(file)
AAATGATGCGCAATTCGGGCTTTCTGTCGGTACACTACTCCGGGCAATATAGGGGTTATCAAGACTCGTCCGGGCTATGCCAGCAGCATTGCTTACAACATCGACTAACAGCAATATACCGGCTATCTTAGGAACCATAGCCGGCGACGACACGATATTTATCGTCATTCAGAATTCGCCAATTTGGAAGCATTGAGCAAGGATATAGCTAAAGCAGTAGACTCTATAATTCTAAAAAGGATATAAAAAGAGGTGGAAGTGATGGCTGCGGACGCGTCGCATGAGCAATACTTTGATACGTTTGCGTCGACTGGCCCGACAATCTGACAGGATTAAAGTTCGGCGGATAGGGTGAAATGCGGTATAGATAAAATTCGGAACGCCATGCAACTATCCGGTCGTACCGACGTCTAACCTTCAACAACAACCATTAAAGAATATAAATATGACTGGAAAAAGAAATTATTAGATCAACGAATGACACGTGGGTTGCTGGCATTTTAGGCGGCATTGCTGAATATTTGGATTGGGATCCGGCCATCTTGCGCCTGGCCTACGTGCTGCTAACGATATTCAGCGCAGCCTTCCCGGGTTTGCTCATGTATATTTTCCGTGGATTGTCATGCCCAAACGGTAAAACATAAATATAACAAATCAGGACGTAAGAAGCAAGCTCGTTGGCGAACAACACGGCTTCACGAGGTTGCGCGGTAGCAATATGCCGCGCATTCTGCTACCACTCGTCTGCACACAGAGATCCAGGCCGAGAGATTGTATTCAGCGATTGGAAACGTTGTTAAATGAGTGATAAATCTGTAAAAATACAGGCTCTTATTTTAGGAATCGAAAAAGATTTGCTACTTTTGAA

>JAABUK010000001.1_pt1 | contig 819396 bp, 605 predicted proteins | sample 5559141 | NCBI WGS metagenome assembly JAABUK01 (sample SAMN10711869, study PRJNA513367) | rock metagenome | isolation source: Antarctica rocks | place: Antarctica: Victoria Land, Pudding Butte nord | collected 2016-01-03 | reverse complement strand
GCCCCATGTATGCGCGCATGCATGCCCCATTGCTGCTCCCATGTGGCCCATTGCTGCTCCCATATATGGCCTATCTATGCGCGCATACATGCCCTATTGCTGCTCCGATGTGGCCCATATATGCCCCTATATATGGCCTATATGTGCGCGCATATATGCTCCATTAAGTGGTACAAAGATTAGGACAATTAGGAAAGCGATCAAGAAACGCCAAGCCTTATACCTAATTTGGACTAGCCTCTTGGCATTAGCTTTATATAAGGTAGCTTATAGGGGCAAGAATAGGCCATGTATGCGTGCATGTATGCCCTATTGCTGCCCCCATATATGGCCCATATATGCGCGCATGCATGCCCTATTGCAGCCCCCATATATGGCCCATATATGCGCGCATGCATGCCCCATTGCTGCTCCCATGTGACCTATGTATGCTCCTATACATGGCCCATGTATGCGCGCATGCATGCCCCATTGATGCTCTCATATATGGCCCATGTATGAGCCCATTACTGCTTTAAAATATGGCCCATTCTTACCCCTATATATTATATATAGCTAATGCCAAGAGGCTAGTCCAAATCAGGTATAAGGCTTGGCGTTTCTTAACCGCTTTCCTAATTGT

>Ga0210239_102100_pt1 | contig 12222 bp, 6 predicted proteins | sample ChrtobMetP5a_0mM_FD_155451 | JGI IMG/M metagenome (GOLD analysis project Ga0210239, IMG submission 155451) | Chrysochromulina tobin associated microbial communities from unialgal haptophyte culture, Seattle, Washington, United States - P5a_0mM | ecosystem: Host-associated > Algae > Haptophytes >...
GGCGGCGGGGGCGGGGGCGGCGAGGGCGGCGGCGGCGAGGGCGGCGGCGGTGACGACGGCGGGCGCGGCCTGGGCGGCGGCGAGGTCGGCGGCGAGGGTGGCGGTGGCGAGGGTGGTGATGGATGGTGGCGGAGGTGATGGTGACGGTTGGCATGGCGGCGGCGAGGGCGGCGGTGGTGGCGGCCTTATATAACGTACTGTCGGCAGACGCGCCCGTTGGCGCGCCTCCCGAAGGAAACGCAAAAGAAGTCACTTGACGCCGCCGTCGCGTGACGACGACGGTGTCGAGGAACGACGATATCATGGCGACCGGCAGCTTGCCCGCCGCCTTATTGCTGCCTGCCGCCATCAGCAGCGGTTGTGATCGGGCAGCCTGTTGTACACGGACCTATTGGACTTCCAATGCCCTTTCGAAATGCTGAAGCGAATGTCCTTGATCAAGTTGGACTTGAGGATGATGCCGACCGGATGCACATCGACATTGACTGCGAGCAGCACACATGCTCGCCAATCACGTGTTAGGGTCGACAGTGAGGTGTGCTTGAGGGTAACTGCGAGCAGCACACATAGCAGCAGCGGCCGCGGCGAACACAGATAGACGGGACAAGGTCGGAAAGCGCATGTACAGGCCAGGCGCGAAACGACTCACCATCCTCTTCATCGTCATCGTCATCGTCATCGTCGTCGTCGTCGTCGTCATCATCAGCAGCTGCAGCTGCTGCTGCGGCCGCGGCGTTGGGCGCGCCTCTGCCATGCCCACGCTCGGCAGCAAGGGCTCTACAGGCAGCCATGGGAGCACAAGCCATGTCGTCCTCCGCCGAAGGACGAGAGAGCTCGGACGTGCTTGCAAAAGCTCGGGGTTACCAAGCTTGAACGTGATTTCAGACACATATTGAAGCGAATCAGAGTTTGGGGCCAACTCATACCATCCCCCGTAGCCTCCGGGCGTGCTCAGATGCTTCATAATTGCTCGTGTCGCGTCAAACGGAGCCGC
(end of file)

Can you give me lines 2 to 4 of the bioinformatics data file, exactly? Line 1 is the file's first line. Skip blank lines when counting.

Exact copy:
>JAABUK010000001.1_pt1 | contig 819396 bp, 605 predicted proteins | sample 5559141 | NCBI WGS metagenome assembly JAABUK01 (sample SAMN10711869, study PRJNA513367) | rock metagenome | isolation source: Antarctica rocks | place: Antarctica: Victoria Land, Pudding Butte nord | collected 2016-01-03 | reverse complement strand
GCCCCATGTATGCGCGCATGCATGCCCCATTGCTGCTCCCATGTGGCCCATTGCTGCTCCCATATATGGCCTATCTATGCGCGCATACATGCCCTATTGCTGCTCCGATGTGGCCCATATATGCCCCTATATATGGCCTATATGTGCGCGCATATATGCTCCATTAAGTGGTACAAAGATTAGGACAATTAGGAAAGCGATCAAGAAACGCCAAGCCTTATACCTAATTTGGACTAGCCTCTTGGCATTAGCTTTATATAAGGTAGCTTATAGGGGCAAGAATAGGCCATGTATGCGTGCATGTATGCCCTATTGCTGCCCCCATATATGGCCCATATATGCGCGCATGCATGCCCTATTGCAGCCCCCATATATGGCCCATATATGCGCGCATGCATGCCCCATTGCTGCTCCCATGTGACCTATGTATGCTCCTATACATGGCCCATGTATGCGCGCATGCATGCCCCATTGATGCTCTCATATATGGCCCATGTATGAGCCCATTACTGCTTTAAAATATGGCCCATTCTTACCCCTATATATTATATATAGCTAATGCCAAGAGGCTAGTCCAAATCAGGTATAAGGCTTGGCGTTTCTTAACCGCTTTCCTAATTGT

>Ga0210239_102100_pt1 | contig 12222 bp, 6 predicted proteins | sample ChrtobMetP5a_0mM_FD_155451 | JGI IMG/M metagenome (GOLD analysis project Ga0210239, IMG submission 155451) | Chrysochromulina tobin associated microbial communities from unialgal haptophyte culture, Seattle, Washington, United States - P5a_0mM | ecosystem: Host-associated > Algae > Haptophytes >...